When did you know that you wanted to be an illustrator?
Probably around midway through my undergraduate college experience. I went to San Francisco State, which has one of the most amazing Ethnic Studies Departments in the U.S. (the first college to have one). But, back in the year 2000, they didn’t have much of an illustration major program. It was either graphic design, industrial design, or painting. I leaned towards painting, and since I loved graffiti as a kid, and grew up around a lot of murals, I leaned towards mural painting, then illustration.
In addition to being a book illustrator, you have also authored and illustrated Furqan’s First Flat Top. Can you tell us what the book is about?
Furqan’s First Flat Top is a story about getting your first haircut and the nervousness that comes with that. It is a father and son story and it is about being multicultural, as Furqan Moreno is a mixed kid. The book is bilingual in Spanish and English. I came up with the idea for the story in 2012 and it took me about four years to self-publish it and it now has a life of its own. Public libraries and independent bookstores in at least 25 states have it in their collection. It has been reviewed many times, and I’ve had the pleasure of hearing from real families about how it has affected them, which is pretty fresh.
Are you planning to author more children’s books in the near future?
Yes, most definitely! I am working on several right now and hope to do many more. I started in children’s books because I didn’t see books about children like me or my son. When I entered the field, I discovered many people felt the same way and I became a part of a larger community of children’s books makers. And I have a lot more stories to tell.
Which artists and authors have influenced your work the most?
As a child and as a teen, I was definitely influenced by the graffiti artists Mike Dream, Spie, Crayone, Reminisce, Twist, Mode 2, Skeme, Toons One(Los Angeles), Daim, Chaz Bojorquez, and many more. As I began to study mural-making, I learned a lot from artists like Yolanda Lopez, Juana Alicia, Judy Baca, Diego Rivera, Nelson Stevens, Brett Cook, and Jorge Gonzalez Camarena. As an illustrator, I really love Kadir Nelson, Shaun Tan, Leo and Diane Dillon, Rafael Lopez, Yuyi Morales, Maya Gonzalez, Yuko Shimizu, I have so many influences!
You tell us you are the child of student activists who brought you to many demonstrations as a child. How did your activist upbringing influence your art and the types of subjects you choose to work with?
Well, I always loved artwork and I always wanted to speak about issues that were important to me and my family. As a young man, I got together with several artists and formed an artist group called the “Trust Your Struggle Collective”. We made artwork that spoke about police brutality, racism, environmental justice, housing, education, social justice broadly, being antiwar, revolutionary uprisings, ethnic studies, and so much more. I don’t think an artist has to speak about every single thing politically. I think you should do your thing. But for me, personally, I believe that art has the power to inform and inspire in a way that no other thing can. It synthesizes statistics, oral history, and facts into feelings that people are drawn to or repelled by.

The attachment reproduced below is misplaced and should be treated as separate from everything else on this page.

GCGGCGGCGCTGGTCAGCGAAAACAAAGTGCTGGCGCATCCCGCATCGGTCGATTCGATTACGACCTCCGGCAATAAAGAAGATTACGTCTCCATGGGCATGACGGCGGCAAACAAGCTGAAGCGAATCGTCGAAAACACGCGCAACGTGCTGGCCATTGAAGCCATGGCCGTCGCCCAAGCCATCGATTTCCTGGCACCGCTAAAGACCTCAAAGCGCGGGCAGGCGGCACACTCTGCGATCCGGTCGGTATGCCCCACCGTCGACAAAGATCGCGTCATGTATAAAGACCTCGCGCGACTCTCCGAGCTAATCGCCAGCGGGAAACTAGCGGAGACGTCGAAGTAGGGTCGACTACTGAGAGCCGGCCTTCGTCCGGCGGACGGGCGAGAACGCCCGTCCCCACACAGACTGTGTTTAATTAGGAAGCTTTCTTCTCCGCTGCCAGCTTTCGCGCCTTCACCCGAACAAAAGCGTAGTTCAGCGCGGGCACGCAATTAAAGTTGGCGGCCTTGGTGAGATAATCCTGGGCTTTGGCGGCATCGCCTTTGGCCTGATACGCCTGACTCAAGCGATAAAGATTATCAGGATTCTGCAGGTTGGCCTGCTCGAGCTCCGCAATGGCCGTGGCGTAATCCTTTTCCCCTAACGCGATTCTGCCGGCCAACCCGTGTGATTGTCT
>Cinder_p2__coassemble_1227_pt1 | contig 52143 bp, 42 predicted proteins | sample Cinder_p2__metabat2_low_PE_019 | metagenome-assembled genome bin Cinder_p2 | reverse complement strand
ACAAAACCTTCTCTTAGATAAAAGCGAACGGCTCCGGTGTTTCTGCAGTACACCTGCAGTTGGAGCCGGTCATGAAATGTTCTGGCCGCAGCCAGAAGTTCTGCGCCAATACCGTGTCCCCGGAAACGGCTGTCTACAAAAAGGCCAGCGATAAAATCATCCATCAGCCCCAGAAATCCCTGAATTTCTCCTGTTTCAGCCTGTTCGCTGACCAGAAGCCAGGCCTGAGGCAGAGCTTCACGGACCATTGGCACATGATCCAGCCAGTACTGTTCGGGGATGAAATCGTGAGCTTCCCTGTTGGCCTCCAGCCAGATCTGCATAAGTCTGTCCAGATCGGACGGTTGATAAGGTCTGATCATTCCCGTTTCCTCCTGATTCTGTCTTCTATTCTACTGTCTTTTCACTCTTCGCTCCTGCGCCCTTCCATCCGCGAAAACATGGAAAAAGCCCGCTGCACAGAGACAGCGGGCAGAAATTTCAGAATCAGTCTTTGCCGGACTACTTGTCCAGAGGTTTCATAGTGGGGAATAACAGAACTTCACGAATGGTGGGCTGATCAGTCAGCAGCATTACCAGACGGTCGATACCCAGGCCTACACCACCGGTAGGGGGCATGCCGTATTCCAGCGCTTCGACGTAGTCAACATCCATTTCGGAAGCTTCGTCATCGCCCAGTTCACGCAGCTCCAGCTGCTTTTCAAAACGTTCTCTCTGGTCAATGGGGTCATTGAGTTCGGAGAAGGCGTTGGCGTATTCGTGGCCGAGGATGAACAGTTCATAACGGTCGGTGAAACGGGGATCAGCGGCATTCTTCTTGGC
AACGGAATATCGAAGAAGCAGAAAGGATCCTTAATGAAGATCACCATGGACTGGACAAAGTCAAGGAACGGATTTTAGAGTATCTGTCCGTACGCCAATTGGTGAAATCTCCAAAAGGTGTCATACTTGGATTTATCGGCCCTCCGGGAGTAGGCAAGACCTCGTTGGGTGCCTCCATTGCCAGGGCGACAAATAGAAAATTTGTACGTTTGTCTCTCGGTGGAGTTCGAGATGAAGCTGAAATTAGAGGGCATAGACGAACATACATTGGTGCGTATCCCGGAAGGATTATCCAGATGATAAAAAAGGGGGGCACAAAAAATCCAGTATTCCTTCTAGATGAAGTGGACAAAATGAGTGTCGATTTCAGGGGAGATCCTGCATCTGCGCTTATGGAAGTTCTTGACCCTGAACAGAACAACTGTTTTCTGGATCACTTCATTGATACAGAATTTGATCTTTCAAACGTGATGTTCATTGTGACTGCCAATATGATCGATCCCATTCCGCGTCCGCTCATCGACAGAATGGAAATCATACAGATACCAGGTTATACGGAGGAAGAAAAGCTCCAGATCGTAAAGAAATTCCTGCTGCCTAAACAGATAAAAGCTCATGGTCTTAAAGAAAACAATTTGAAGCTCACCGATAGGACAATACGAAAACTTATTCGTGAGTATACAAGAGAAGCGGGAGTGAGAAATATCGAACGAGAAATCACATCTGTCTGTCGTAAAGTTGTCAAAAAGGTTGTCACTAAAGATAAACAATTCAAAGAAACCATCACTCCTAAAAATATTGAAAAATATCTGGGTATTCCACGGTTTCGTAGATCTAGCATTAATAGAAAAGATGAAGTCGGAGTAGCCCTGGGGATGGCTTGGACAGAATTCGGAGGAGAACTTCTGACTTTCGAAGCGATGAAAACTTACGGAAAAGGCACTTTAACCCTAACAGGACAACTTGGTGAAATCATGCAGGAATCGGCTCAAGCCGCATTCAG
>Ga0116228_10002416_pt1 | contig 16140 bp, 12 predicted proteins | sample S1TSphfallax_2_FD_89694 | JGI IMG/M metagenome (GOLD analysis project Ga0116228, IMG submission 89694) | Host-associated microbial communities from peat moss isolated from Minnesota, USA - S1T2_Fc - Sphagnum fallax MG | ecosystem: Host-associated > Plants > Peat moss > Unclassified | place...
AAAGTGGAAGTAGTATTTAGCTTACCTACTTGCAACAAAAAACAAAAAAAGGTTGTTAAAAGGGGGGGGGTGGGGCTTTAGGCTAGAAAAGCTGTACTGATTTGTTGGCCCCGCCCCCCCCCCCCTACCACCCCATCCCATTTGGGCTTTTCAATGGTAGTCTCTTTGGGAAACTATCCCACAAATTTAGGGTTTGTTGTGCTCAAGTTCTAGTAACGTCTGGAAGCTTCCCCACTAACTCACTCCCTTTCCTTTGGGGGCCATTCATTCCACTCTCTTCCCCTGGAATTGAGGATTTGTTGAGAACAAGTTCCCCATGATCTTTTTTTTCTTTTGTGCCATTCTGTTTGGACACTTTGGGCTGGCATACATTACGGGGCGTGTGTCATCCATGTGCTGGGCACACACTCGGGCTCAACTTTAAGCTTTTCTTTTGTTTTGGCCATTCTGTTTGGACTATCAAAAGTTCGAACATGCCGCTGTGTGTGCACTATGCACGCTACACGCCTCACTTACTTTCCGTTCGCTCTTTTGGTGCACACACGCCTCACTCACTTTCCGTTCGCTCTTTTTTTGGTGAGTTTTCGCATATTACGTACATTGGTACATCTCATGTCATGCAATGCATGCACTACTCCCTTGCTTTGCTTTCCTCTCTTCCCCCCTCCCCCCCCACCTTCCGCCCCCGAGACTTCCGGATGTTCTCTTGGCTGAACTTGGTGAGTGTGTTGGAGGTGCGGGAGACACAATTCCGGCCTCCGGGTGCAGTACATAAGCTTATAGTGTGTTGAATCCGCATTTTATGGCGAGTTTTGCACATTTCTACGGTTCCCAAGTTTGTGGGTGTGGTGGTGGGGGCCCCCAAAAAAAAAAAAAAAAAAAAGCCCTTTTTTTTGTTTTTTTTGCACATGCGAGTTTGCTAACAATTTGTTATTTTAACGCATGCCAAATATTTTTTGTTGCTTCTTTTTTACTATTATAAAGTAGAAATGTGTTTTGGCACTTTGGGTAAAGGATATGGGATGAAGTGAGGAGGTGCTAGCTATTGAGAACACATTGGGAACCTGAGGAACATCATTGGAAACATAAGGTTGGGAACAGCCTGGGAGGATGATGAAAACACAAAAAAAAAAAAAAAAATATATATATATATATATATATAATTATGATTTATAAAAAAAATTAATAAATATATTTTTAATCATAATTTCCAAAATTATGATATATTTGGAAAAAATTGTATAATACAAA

Favorite Bee paper product and why?
I love the Super Deluxe Mixed Media sketchbook. I picked one up 4 or 5 years ago and have stuck to that sketchbook since. I use a variety of mediums such as markers, watercolor, pen, and ink and when I want to just do my thing, I use that sketchbook. I like spiral sketchbooks because they are easier to scan and I like the idea that I could take the pages out and re-bind them if I needed to. I have others for client work but the Bee paper one is where I play! It would be dope to have some limited edition covers designed by artists.
As a father of a teenaged son and infant daughter, how important is it for your children (and all children) to understand social issues?
Good question! And this relates a lot to children’s books. We’re all connected and the more we understand those connections the better. If you think of history like a tree, we are now at the branches, twigs, or leaves. But the trunk of the tree, the roots, and the branches are what the rest is built on. So much of history is a small slice of a much larger pie and if we, as adults or aware people, don’t share the entire history with all of its flaws, triumphs, and questions, we are doing a disservice to young people. So, I think it’s really important. It is important that, whatever the issue is, you don’t just hear views that you agree with. It’s also important to recognize when there has been a dominant view point and when other viewpoints have been purposely omitted or excluded.
Do you have any advice for artists wanting to do children’s book illustration?
Yes, read. Read lots of children’s books. The more you read picture books, middle-grade, comics, or graphic novels, the more you’ll understand all the techniques used to make it look beautiful. I would say to take care to build a community of friends or fellow creatives who are also interested in your story style or art of choice. I’ve learned so much from friends, more than any class. I would also suggest thinking outside of the box. Typically, kids’ literature is illustrated with watercolor or digitally, but there are so many other ways to do it; paper cut, sculpture, photography, murals, charcoal, colored pencils, etc.
Where can we find your books?
You can find links to the majority of the books I’ve illustrated on my website at robdontstop.com or you can just look up my name. Thank you, Bee Paper, for welcoming me with open arms. I love the products you create because they allow me to play and have fun while learning. Peace!